TRIMMS™ (Trip Reduction Impacts of Mobility Management Strategies) was developed under a series of grants from the Florida Department of Transportation and the U.S. Department of Transportation. TRIMMS is a visual basic (VB) application spreadsheet model that estimates the impacts of a broad range of transportation demand initiatives and provides program cost effectiveness assessment, such as net program benefit and benefit-to-cost ratio analysis.
TRIMMS evaluates strategies directly affecting the cost of travel, like public transportation subsidies, parking pricing, pay-as-you-go pricing, and other financial incentives. Subsidies are provided to the employee by the employer to reduce the costs associated with the use of a particular method of commuting. Subsidies can take different forms such as cash, discount passes, and vouchers.
TRIMMS also evaluates the impact of strategies affecting access and travel times and a host of employer-based program support strategies, such as: TDM program support initiatives, alternative work schedules, telework and flexible work hours, and worksite amenities. TDM program support includes rideshare matching services, the provision of guaranteed ride home or emergency ride home for vanpool and carpool users; vanpool formation support; program promotion; and employee transportation coordinators. Alternative work schedules include compressed work week, flexible working hours, and telecommuting. Worksite amenities include the provision of childcare facilities and the presence of sidewalks connecting transit stops within or nearby the worksite.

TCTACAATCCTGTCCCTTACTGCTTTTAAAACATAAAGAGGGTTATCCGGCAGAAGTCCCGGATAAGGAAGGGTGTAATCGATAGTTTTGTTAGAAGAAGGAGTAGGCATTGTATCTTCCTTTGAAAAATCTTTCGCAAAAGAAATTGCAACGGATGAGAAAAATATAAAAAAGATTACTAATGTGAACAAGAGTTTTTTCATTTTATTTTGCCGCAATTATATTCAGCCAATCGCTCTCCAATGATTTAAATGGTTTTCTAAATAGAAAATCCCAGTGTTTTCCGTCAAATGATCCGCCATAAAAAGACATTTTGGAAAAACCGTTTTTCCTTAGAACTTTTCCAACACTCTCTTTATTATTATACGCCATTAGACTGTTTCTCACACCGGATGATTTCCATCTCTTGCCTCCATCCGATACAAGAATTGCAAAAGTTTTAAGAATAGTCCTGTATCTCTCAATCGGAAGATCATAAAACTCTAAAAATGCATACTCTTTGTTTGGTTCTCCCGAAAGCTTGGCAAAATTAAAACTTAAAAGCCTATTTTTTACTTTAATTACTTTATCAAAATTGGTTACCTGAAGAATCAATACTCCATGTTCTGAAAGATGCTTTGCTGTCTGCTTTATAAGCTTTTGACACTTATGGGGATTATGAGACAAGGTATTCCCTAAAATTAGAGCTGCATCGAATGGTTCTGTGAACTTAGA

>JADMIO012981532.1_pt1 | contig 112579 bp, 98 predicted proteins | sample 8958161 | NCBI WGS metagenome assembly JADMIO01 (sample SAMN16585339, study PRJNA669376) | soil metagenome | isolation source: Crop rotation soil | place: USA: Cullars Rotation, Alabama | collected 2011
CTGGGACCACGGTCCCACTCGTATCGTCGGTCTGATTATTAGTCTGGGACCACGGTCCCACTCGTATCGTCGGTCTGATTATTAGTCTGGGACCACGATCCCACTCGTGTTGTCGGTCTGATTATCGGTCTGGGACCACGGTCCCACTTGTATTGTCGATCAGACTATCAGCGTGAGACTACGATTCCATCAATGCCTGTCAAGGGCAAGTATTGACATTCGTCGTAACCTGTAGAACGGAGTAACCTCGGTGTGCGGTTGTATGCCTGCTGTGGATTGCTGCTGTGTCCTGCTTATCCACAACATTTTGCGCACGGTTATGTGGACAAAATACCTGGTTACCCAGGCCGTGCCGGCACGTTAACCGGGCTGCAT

Starting from a baseline scenario describing a TDM program in terms of commuter travel behavior (mode shares, average trip lengths, peak and off-peak spreads), TRIMMS evaluates the impacts of TDM implementation by estimating changes in travel behavior (mode shares, VMT reductions). Changes in the baseline scenario are then used to estimate changes in the external costs associated with these travel behavior changes. Negative externalities arise whenever costs associated with single occupant vehicle (SOV) use, such as added congestion delay, air pollution, and increased accident risk, are not directly sustained by auto users but are rather imposed on the society as a whole. TRIMMSestimates changes in costs for the following externalities:
- Air pollution emissions.
- Added congestion.
- Excess fuel consumption.
- Global climate change.
- Health and safety.
- Noise pollution.
I am currently developing a commercial website with interactive content and I am also working on a web version of TRIMMS. For more information, please check www.trimms.com or use the contact form below: